Why alignment is key for investor-operator success

“Symbiotic relationships” between investors and operating partners are increasingly crucial for sustained and enhanced returns, according to hospitality experts.

“It’s not just about owners and operators – there’s a need for a full alignment with funding partners as well,” says Sabina Wyss Di Corrado, VP development Europe, Aimbridge Hospitality. “This is something that has changed since Covid. There’s a lot more communication going on making sure it's a win-win for everybody involved, because as we saw during Covid, there's no point for one to squeeze the other, because we are all in it together. These are long-term relationships.”

This kind of thinking demands a more flexible approach, says Maria Zarraluqui, development VP, Meliá Hotels International. “The market has changed and trying to stick to fixed agreements where there’s no flexibility is a no go in my opinion.” She adds: “When you’re working with different kinds of investors, you have to understand their vision – whether it's a value add or core plus investment, if you’re dealing with a family office. We prefer tailor-made deals that incorporate what the client needs in management agreements from the very beginning. We get this because we own hotels as well.”

Martin Creydt, director & SVP, at Pandox, explains one formula that has worked for them. “A range of models work well in the present landscape,” he says. “But for Pandox, there has been a quite a journey since the crisis of the early nineties, when most banks didn’t even want to look at hotels.

“We created a lease model which, together with some other players, was fundamentally the start for lease models in Europe. And that was a minimum guarantee with a variable rent - basically a win-win for operator and investor. It means both can earn money, but the property owner or investor like us has some guarantees at least.”

Negotiating management agreements

Wyss Di Corrado adds: “The way our hotel management agreements (HMAs) are structured always depends on the owner. There are those with a long hold, maybe 10, 15, or 20 years, and then perhaps private equity clients with a hold of five years. We are happy to do a termination clause, based on the asset, but can be more flexible on the fee for long-term holders. Post-Covid, flexibility is really important.”

Speaker from an investor perspective, Anna Cohen, investment manager at France’s Extendam, sees working with white label operators as key “to getting this flexibility”, while conceding that “white labels are actually taking risks alongside investors”. She explains: “We do ask them to invest alongside us, to give this flexibility of management up until exit in order to have unencumbered assets.” She adds that Extendam’s “roots in private equity helping small white label operators” gives them the right skillset for this.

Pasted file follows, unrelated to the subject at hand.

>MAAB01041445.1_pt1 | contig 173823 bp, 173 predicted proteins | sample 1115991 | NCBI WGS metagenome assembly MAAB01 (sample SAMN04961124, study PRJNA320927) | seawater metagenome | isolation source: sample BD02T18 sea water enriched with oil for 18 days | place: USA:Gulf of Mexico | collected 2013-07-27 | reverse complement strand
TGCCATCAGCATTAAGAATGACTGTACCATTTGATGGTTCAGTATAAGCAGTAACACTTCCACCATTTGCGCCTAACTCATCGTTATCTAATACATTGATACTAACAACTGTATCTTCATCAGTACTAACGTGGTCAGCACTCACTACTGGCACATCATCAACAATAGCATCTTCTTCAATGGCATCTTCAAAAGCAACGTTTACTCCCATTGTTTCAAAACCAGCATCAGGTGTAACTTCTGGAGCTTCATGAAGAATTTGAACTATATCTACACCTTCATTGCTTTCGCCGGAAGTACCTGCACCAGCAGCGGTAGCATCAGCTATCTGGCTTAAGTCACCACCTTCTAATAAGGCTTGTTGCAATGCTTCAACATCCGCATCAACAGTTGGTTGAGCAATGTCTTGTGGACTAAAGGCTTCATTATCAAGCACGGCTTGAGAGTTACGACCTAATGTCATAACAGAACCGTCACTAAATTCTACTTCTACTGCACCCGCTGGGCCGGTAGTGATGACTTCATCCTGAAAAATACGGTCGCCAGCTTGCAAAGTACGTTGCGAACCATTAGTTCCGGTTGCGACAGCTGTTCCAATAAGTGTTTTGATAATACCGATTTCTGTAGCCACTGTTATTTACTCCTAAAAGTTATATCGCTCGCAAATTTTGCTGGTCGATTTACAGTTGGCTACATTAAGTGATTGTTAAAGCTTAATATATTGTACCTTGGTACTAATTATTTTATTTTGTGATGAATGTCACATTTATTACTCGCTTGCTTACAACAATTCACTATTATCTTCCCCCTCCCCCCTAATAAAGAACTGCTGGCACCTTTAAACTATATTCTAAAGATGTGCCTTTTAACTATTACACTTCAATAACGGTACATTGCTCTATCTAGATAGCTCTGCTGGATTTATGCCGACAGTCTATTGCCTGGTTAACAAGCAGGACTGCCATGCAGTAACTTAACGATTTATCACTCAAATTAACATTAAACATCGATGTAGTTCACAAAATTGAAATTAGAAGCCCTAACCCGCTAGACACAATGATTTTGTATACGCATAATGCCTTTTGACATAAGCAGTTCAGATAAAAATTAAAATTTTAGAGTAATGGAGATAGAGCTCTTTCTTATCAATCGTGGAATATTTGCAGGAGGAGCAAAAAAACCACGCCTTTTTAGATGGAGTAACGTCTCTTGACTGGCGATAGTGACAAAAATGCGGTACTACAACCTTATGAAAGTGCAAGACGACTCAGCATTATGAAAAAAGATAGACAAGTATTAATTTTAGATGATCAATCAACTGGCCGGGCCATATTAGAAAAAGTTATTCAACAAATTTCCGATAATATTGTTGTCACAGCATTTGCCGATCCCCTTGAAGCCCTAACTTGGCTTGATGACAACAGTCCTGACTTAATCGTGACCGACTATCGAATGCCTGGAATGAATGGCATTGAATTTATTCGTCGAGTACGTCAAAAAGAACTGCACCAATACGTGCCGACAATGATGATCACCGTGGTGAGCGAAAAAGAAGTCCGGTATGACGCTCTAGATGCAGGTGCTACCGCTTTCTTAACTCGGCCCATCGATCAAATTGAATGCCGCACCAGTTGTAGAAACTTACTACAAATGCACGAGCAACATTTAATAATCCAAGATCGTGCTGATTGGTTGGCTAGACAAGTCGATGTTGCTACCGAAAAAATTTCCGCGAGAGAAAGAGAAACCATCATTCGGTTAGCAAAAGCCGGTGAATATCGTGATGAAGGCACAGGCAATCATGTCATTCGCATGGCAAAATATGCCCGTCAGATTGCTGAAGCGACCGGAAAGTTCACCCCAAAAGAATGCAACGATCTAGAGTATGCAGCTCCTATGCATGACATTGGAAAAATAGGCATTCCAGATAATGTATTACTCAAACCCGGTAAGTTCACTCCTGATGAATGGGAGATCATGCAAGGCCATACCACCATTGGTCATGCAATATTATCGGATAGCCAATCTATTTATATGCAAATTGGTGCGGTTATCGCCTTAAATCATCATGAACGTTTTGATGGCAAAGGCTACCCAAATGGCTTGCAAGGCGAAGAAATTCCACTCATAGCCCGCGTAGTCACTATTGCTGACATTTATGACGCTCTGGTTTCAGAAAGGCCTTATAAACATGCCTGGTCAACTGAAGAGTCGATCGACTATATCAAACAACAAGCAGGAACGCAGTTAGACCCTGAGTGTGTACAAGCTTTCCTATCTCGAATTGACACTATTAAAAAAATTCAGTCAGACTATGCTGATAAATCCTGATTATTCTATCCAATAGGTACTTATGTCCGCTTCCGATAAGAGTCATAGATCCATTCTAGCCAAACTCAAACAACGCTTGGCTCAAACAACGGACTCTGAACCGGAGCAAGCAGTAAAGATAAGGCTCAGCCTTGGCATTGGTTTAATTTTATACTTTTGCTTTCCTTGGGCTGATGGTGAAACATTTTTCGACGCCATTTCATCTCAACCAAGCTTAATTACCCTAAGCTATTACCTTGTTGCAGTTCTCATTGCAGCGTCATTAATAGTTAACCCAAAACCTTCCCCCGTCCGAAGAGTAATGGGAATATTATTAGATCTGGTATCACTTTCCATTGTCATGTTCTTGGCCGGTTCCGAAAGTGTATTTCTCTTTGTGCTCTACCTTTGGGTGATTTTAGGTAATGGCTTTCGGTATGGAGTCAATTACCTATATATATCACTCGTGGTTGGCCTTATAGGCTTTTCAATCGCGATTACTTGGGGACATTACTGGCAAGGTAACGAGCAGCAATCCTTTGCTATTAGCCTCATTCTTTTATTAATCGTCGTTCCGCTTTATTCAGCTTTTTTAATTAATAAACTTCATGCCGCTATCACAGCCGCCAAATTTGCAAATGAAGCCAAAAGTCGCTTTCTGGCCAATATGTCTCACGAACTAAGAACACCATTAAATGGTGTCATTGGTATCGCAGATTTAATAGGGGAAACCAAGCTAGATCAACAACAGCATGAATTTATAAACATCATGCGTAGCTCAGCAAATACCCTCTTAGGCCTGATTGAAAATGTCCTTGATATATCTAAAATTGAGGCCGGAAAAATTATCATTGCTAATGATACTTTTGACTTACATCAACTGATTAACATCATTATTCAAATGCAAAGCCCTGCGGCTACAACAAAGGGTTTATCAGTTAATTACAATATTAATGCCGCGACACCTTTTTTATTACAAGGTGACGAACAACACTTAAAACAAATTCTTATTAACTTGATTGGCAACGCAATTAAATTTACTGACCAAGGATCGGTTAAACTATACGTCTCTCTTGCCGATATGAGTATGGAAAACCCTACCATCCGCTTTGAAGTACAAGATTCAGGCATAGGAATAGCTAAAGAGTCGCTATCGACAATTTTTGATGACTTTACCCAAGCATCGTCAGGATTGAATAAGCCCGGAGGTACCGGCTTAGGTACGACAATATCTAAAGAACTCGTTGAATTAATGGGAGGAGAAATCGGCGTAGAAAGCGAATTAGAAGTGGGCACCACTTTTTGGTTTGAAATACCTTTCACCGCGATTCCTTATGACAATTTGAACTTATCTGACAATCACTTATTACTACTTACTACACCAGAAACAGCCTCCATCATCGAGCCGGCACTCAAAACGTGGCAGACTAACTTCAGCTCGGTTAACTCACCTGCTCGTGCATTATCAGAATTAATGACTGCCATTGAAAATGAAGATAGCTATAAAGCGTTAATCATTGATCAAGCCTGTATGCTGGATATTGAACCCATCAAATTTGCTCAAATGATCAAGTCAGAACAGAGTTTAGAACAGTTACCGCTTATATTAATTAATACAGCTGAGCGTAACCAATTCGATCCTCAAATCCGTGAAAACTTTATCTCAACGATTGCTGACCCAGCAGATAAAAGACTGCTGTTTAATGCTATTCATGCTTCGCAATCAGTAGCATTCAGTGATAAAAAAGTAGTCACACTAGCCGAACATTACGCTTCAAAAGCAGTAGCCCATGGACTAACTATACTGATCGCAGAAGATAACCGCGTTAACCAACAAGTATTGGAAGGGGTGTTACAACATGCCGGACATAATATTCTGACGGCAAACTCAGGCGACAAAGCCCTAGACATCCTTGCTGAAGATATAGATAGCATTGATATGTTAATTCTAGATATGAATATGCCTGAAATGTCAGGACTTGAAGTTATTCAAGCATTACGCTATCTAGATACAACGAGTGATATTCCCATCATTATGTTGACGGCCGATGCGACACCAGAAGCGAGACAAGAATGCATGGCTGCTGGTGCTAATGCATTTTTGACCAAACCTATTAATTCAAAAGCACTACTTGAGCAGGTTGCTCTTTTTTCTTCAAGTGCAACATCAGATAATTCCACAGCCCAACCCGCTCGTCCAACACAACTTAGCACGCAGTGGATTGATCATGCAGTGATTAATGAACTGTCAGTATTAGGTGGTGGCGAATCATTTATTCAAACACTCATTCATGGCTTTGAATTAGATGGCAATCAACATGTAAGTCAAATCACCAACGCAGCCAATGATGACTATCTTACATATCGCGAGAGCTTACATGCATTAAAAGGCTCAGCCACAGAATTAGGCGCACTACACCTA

Zarraluqui notes that clarity is important between investors and operators with different timescales in mind. “As an operator, we don’t like short-term agreements. The consolidation of an asset can take three, four years if it’s a leisure property, so if we are out in five, or seven years, it doesn’t make sense. It’s very important to be clear on what are the needs of the parties at the negotiating stage.”

Achieving returns

When it comes to crunching the numbers on an asset, data has become ever-more important for improving transparency, Creydt adds. “It is data driven now. When we have the real picture, with all the numbers, there is some real flesh and blood in the operation, which is the essence of driving cash flow.”

Adds Cohen: “It’s also worth mentioning that if there is no ESG commitment, there is no money”, noting that banks often offer preferable rates for greener assets. “So, there are a lot of ESG targets now in our management contracts that we negotiate with white label operators. We also have a company working across ESG for each hotel to see how improvements track on a yearly basis. “

Concludes Wyss Di Corrado: “It’s so important to make sure that everyone gets to share in the success and that everyone stays motivated as well.

“It has happened that some operators have given up on certain assets just because they didn't make any money and that's not in the owner's interest. So, I'm still surprised when the owner just goes out and signs the cheapest deal with the cheapest brand on the market - it doesn't always give you the best returns.”